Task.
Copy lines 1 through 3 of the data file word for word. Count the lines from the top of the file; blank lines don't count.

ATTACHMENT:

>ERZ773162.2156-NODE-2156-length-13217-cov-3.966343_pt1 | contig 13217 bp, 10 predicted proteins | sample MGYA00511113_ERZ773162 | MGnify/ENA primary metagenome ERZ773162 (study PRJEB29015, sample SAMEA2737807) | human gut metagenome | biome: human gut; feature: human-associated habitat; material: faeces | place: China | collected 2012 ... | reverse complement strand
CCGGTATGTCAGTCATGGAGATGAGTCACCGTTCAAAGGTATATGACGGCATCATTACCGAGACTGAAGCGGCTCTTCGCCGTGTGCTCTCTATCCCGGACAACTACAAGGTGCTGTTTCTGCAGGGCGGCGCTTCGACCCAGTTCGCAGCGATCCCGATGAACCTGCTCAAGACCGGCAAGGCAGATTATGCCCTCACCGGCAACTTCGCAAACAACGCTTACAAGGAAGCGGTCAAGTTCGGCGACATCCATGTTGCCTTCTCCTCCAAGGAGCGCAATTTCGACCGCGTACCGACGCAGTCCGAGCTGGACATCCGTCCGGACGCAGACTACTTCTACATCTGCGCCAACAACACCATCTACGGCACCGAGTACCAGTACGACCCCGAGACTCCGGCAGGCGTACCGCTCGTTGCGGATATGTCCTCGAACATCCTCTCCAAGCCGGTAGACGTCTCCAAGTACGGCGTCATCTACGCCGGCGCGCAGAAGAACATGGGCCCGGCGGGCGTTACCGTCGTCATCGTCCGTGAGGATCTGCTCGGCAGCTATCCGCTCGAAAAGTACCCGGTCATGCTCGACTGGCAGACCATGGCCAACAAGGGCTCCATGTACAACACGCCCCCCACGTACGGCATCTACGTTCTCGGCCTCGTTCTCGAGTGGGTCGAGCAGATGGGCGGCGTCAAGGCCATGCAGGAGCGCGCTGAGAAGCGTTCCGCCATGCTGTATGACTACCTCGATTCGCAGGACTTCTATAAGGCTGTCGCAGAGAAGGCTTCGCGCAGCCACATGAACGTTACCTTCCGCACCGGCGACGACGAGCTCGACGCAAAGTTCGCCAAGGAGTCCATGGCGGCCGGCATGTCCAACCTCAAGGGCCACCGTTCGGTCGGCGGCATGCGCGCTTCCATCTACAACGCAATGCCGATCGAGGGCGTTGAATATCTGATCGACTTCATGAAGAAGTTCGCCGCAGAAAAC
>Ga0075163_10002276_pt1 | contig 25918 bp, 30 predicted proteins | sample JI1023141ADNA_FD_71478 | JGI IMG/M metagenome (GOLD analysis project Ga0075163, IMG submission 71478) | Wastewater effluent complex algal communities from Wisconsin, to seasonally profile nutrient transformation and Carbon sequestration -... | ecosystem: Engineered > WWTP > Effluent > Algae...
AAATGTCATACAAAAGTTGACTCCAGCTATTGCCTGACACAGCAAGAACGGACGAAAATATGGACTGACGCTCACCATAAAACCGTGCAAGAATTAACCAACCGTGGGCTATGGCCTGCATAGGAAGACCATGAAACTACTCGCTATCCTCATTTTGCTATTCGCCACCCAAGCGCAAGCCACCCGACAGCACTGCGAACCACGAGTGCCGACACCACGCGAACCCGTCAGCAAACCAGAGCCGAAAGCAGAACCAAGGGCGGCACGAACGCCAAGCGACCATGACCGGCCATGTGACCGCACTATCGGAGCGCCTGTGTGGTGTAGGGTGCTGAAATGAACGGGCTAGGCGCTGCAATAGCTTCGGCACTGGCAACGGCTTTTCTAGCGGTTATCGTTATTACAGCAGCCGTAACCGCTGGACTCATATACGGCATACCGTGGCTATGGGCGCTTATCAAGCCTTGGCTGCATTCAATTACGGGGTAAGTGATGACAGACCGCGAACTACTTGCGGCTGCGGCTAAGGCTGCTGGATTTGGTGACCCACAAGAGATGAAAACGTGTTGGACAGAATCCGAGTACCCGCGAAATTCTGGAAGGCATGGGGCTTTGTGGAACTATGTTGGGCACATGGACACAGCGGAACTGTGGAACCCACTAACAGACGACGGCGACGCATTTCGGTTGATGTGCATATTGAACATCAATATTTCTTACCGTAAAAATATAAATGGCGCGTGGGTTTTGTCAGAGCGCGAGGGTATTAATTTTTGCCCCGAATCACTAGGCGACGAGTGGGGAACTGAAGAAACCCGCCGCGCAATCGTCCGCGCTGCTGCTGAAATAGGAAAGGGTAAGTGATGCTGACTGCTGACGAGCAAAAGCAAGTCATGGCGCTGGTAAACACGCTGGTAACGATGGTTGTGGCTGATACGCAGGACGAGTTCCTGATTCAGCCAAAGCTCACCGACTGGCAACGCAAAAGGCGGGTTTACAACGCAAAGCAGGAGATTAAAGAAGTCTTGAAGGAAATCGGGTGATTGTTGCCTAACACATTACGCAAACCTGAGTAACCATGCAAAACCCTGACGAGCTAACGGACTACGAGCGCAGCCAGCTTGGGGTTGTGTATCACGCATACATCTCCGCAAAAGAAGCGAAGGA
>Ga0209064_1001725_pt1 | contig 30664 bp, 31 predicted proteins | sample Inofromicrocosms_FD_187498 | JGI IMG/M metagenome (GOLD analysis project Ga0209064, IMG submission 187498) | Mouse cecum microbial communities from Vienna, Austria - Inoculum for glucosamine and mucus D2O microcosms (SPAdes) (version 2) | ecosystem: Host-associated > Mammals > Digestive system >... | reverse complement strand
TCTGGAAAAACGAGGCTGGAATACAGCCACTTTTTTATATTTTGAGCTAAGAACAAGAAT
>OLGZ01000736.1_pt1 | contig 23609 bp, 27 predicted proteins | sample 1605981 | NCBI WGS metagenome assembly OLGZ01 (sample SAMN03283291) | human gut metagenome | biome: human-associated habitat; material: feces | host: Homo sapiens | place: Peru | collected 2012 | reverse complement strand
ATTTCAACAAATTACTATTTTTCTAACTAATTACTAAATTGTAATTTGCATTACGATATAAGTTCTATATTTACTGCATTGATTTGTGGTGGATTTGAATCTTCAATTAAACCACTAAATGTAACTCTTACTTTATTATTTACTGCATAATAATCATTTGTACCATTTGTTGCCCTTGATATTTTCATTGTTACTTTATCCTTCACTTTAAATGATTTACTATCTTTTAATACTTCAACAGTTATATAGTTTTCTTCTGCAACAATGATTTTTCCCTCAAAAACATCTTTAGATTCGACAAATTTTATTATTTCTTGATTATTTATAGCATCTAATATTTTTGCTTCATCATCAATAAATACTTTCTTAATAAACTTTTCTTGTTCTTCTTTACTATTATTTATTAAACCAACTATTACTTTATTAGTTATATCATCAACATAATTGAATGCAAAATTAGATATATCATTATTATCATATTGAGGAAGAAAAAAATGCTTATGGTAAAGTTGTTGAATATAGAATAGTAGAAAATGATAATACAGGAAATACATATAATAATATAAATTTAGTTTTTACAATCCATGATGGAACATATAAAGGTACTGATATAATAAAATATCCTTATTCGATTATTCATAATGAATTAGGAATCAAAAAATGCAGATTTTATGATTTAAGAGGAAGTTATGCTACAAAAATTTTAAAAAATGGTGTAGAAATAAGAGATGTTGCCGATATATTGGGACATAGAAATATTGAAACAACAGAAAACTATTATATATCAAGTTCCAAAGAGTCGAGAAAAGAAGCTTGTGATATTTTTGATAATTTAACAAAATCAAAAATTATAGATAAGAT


>ERZ773162.2156-NODE-2156-length-13217-cov-3.966343_pt1 | contig 13217 bp, 10 predicted proteins | sample MGYA00511113_ERZ773162 | MGnify/ENA primary metagenome ERZ773162 (study PRJEB29015, sample SAMEA2737807) | human gut metagenome | biome: human gut; feature: human-associated habitat; material: faeces | place: China | collected 2012 ... | reverse complement strand
CCGGTATGTCAGTCATGGAGATGAGTCACCGTTCAAAGGTATATGACGGCATCATTACCGAGACTGAAGCGGCTCTTCGCCGTGTGCTCTCTATCCCGGACAACTACAAGGTGCTGTTTCTGCAGGGCGGCGCTTCGACCCAGTTCGCAGCGATCCCGATGAACCTGCTCAAGACCGGCAAGGCAGATTATGCCCTCACCGGCAACTTCGCAAACAACGCTTACAAGGAAGCGGTCAAGTTCGGCGACATCCATGTTGCCTTCTCCTCCAAGGAGCGCAATTTCGACCGCGTACCGACGCAGTCCGAGCTGGACATCCGTCCGGACGCAGACTACTTCTACATCTGCGCCAACAACACCATCTACGGCACCGAGTACCAGTACGACCCCGAGACTCCGGCAGGCGTACCGCTCGTTGCGGATATGTCCTCGAACATCCTCTCCAAGCCGGTAGACGTCTCCAAGTACGGCGTCATCTACGCCGGCGCGCAGAAGAACATGGGCCCGGCGGGCGTTACCGTCGTCATCGTCCGTGAGGATCTGCTCGGCAGCTATCCGCTCGAAAAGTACCCGGTCATGCTCGACTGGCAGACCATGGCCAACAAGGGCTCCATGTACAACACGCCCCCCACGTACGGCATCTACGTTCTCGGCCTCGTTCTCGAGTGGGTCGAGCAGATGGGCGGCGTCAAGGCCATGCAGGAGCGCGCTGAGAAGCGTTCCGCCATGCTGTATGACTACCTCGATTCGCAGGACTTCTATAAGGCTGTCGCAGAGAAGGCTTCGCGCAGCCACATGAACGTTACCTTCCGCACCGGCGACGACGAGCTCGACGCAAAGTTCGCCAAGGAGTCCATGGCGGCCGGCATGTCCAACCTCAAGGGCCACCGTTCGGTCGGCGGCATGCGCGCTTCCATCTACAACGCAATGCCGATCGAGGGCGTTGAATATCTGATCGACTTCATGAAGAAGTTCGCCGCAGAAAAC
>Ga0075163_10002276_pt1 | contig 25918 bp, 30 predicted proteins | sample JI1023141ADNA_FD_71478 | JGI IMG/M metagenome (GOLD analysis project Ga0075163, IMG submission 71478) | Wastewater effluent complex algal communities from Wisconsin, to seasonally profile nutrient transformation and Carbon sequestration -... | ecosystem: Engineered > WWTP > Effluent > Algae...